We've updated our Privacy Policy to make it clearer how we use your personal data.

We use cookies to provide you with a better experience. You can read our Cookie Policy here.

Advertisement
First Global Guidance for Preventing Cervical Cancer
News

First Global Guidance for Preventing Cervical Cancer

First Global Guidance for Preventing Cervical Cancer
News

First Global Guidance for Preventing Cervical Cancer

Credit: Pan American Health Organization PAHO flickr feed
Read time:
 

Want a FREE PDF version of This News Story?

Complete the form below and we will email you a PDF version of "First Global Guidance for Preventing Cervical Cancer"

First Name*
Last Name*
Email Address*
Country*
Company Type*
Job Function*
Would you like to receive further email communication from Technology Networks?

Technology Networks Ltd. needs the contact information you provide to us to contact you about our products and services. You may unsubscribe from these communications at any time. For information on how to unsubscribe, as well as our privacy practices and commitment to protecting your privacy, check out our Privacy Policy

The American Society of Clinical Oncology (ASCO) today issued a clinical practice guideline on human papillomavirus (HPV) vaccination for the prevention of cervical cancer. This is the first guideline on primary prevention of cervical cancer that is tailored to multiple regions of the world with different levels of socio-economic and structural resource settings, offering evidence-based guidance to health care providers worldwide. 


The guideline includes specific recommendations according to four levels of resource settings: basic, limited, enhanced and maximal. The levels pertain to financial resources of a country or region, as well as the development of its health system - including personnel, infrastructure and access to services. The guideline complements ASCO's two other global, resource-stratified guidelines on cervical cancer, also stratified to these four levels of resources.


Key guideline recommendations:


• In all environments and independent of the resource settings, two doses of human papillomavirus vaccine are recommended for girls ages 9 to 14 years, with an interval of at least 6 months and up to 12 to 15 months between doses. 


• Girls who are HIV positive should receive three doses. 


For maximal and enhanced resource settings: 


  • If girls are 15 years or older and have received their first dose before age 15, they may complete the two-dose series; 


  • If they have not received the first dose before age 15, they should receive three doses;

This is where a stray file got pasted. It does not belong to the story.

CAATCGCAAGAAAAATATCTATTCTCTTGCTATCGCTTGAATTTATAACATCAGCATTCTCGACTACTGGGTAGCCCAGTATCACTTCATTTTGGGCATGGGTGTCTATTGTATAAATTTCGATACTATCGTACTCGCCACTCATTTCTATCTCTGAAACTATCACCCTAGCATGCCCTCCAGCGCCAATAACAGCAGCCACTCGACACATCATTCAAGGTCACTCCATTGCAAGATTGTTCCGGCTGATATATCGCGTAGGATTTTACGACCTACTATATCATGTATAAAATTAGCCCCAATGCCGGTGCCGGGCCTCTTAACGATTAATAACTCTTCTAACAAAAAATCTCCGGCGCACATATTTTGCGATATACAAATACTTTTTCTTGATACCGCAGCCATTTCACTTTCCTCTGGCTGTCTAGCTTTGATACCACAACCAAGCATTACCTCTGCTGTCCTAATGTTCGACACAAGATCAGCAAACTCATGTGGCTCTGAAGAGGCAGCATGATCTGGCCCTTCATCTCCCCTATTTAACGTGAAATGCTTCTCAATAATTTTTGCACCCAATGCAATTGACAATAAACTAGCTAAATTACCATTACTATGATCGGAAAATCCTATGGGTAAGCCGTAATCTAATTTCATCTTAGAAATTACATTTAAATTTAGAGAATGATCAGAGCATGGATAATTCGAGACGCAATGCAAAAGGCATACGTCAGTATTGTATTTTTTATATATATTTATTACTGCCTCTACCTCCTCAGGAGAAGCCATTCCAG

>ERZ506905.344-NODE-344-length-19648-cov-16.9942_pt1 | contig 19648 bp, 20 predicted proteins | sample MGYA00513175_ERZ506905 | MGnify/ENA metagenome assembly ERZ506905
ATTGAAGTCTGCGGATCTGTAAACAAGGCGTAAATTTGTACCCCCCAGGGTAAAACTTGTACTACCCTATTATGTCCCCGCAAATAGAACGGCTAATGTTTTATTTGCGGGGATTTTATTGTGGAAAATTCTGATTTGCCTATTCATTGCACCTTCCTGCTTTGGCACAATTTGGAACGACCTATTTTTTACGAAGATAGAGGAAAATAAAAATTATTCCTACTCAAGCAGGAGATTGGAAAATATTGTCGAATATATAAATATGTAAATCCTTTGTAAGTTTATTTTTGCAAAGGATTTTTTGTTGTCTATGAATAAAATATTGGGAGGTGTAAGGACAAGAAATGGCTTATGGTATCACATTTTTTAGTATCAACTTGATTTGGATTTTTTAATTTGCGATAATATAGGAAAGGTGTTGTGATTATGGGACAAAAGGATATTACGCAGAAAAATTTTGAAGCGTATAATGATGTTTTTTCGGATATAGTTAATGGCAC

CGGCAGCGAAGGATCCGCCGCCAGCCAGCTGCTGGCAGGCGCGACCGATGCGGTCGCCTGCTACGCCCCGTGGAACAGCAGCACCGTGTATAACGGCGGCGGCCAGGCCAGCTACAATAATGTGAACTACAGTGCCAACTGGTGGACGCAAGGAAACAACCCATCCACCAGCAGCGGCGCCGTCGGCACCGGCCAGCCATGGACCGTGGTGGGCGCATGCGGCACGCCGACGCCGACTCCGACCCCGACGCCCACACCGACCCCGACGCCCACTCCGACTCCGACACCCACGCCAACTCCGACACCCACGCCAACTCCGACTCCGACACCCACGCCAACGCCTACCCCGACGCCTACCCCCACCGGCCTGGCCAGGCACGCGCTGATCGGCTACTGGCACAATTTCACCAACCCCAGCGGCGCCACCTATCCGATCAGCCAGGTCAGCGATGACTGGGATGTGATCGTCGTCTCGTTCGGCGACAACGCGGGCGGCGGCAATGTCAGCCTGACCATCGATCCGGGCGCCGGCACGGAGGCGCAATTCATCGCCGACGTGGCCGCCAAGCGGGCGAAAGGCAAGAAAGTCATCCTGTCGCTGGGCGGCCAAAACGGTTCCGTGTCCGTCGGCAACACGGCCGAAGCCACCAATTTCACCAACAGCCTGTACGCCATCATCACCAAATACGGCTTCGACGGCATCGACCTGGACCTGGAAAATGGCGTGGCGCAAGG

• In both scenarios vaccination may be given through age 26 years. 


• For limited and basic resource settings: if sufficient resources remain after vaccinating girls 9 to 14 years, girls who received one dose may receive additional doses between ages 15 and 26 years.


• Vaccination of boys: in all settings, boys may be vaccinated, if there is at least a 50% coverage in priority female target population, sufficient resources, and such vaccination is cost effective.


Cervical cancer is the fourth most common cancer among women worldwide, with less developed regions suffering a disproportionate burden from the disease. In fact, 85% of cervical cancer diagnoses and 87% of cervical cancer deaths occur in less developed regions, including parts of Africa and Latin America.


"Because resource availability varies widely, both among and within countries, we need to adjust strategies to improve access to HPV vaccination everywhere," said Silvia de Sanjosé, MD, PhD, co-chair of the Expert Panel that developed the guideline and head of the Cancer Epidemiology Research Program at Institut Català d'Oncologia in Barcelona, Spain. "This guideline is unique in offering cervical cancer vaccination recommendations that can be adapted to different resource levels and we expect it to have a major impact on the global health community." 


HPV infection causes virtually all cervical cancers in the world. Although it may also lead to genital warts and certain other cancers, cervical cancer is by far the most common severe condition related to HPV infection. Unlike other existing HPV vaccination guidelines, ASCO's guideline focuses on the use of HPV vaccination specifically for the prevention of cervical cancer. 


"Although HPV vaccine has been around for more than a decade, the uptake of the vaccine has been less than ideal in many places, including in high-resource countries such as the United States," said Silvina Arrossi, PhD, co-chair of the Expert Panel that developed the guideline and an official and researcher at the Instituto Nacional del Cancer in Buenos Aires, Argentina. "As an organization of cancer doctors, ASCO continues to endorse HPV vaccination programs and efforts to help spare more women around the world from this very difficult cancer."


This article has been republished from materials provided by American Society of Clinical Oncology. Note: material may have been edited for length and content. For further information, please contact the cited source.

Reference

Silvina Arrossi, Sarah Temin, Suzanne Garland, Linda O’Neal Eckert, Neerja Bhatla, Xavier Castellsagué, Sharifa Ezat Alkaff, Tamika Felder, Doudja Hammouda, Ryo Konno, Gilberto Lopes, Emmanuel Mugisha, Rául Murillo, Isabel C. Scarinci, Margaret Stanley, Vivien Tsu, Cosette M. Wheeler, Isaac Folorunso Adewole, Silvia de Sanjosé. Primary Prevention of Cervical Cancer: American Society of Clinical Oncology Resource-Stratified Guideline. Journal of Global Oncology, 2017; JGO.2016.008151 DOI: 10.1200/JGO.2016.008151
Advertisement